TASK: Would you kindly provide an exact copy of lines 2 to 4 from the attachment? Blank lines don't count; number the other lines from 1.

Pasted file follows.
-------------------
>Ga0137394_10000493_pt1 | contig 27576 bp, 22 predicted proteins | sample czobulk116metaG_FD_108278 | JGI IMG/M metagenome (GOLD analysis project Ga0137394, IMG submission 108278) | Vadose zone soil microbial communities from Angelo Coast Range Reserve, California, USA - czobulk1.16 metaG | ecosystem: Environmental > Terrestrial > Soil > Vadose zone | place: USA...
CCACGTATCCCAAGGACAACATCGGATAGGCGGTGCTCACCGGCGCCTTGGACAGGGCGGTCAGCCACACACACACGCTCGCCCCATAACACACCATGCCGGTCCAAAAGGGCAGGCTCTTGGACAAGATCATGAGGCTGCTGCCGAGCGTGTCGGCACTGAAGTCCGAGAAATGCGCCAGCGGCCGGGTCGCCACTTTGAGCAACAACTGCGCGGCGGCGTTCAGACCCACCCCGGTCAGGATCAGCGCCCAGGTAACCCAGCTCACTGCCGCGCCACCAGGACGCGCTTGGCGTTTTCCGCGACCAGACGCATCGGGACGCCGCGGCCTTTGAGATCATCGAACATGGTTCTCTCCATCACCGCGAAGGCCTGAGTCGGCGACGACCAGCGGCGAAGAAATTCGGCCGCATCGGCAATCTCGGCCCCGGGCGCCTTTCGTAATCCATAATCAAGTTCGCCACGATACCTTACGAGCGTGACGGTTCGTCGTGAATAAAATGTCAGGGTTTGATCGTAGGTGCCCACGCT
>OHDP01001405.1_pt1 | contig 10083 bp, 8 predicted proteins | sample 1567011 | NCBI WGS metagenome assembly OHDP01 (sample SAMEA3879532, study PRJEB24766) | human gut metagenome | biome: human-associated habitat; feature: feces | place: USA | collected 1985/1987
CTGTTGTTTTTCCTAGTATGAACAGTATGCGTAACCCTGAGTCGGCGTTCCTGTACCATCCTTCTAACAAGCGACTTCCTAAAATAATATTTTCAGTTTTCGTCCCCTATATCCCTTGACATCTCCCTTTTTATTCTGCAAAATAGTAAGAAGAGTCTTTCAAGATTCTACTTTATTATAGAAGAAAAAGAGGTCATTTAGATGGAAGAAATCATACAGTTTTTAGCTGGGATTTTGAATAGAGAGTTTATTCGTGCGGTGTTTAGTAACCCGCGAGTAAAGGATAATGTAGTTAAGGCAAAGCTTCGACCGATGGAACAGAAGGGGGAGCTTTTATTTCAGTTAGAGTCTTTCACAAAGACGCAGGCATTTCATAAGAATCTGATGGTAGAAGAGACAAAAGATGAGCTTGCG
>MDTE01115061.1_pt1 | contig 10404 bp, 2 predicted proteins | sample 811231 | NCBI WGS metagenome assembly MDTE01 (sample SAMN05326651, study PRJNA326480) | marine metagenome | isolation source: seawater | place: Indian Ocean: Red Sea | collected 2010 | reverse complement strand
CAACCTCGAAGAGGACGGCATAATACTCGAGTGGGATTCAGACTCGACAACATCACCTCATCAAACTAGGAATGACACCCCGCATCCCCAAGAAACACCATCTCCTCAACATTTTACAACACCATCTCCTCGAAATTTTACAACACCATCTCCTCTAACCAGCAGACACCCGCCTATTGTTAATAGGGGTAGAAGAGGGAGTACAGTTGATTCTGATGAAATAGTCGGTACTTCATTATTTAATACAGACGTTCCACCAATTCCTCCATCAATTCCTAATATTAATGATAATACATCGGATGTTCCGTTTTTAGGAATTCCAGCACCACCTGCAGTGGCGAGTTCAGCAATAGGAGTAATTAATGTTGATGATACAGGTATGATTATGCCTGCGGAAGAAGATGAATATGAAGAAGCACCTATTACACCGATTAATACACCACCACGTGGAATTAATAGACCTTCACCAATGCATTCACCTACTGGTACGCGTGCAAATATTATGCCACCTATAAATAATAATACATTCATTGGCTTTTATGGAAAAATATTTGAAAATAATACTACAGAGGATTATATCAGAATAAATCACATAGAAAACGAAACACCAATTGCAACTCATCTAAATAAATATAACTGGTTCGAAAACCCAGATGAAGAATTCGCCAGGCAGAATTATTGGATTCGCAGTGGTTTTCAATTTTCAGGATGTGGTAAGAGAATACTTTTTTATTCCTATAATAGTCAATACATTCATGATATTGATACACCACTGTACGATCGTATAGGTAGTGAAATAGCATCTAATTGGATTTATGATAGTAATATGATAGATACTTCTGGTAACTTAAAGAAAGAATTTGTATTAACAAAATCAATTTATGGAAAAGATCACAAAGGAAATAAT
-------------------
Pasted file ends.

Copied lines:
CCACGTATCCCAAGGACAACATCGGATAGGCGGTGCTCACCGGCGCCTTGGACAGGGCGGTCAGCCACACACACACGCTCGCCCCATAACACACCATGCCGGTCCAAAAGGGCAGGCTCTTGGACAAGATCATGAGGCTGCTGCCGAGCGTGTCGGCACTGAAGTCCGAGAAATGCGCCAGCGGCCGGGTCGCCACTTTGAGCAACAACTGCGCGGCGGCGTTCAGACCCACCCCGGTCAGGATCAGCGCCCAGGTAACCCAGCTCACTGCCGCGCCACCAGGACGCGCTTGGCGTTTTCCGCGACCAGACGCATCGGGACGCCGCGGCCTTTGAGATCATCGAACATGGTTCTCTCCATCACCGCGAAGGCCTGAGTCGGCGACGACCAGCGGCGAAGAAATTCGGCCGCATCGGCAATCTCGGCCCCGGGCGCCTTTCGTAATCCATAATCAAGTTCGCCACGATACCTTACGAGCGTGACGGTTCGTCGTGAATAAAATGTCAGGGTTTGATCGTAGGTGCCCACGCT
>OHDP01001405.1_pt1 | contig 10083 bp, 8 predicted proteins | sample 1567011 | NCBI WGS metagenome assembly OHDP01 (sample SAMEA3879532, study PRJEB24766) | human gut metagenome | biome: human-associated habitat; feature: feces | place: USA | collected 1985/1987
CTGTTGTTTTTCCTAGTATGAACAGTATGCGTAACCCTGAGTCGGCGTTCCTGTACCATCCTTCTAACAAGCGACTTCCTAAAATAATATTTTCAGTTTTCGTCCCCTATATCCCTTGACATCTCCCTTTTTATTCTGCAAAATAGTAAGAAGAGTCTTTCAAGATTCTACTTTATTATAGAAGAAAAAGAGGTCATTTAGATGGAAGAAATCATACAGTTTTTAGCTGGGATTTTGAATAGAGAGTTTATTCGTGCGGTGTTTAGTAACCCGCGAGTAAAGGATAATGTAGTTAAGGCAAAGCTTCGACCGATGGAACAGAAGGGGGAGCTTTTATTTCAGTTAGAGTCTTTCACAAAGACGCAGGCATTTCATAAGAATCTGATGGTAGAAGAGACAAAAGATGAGCTTGCG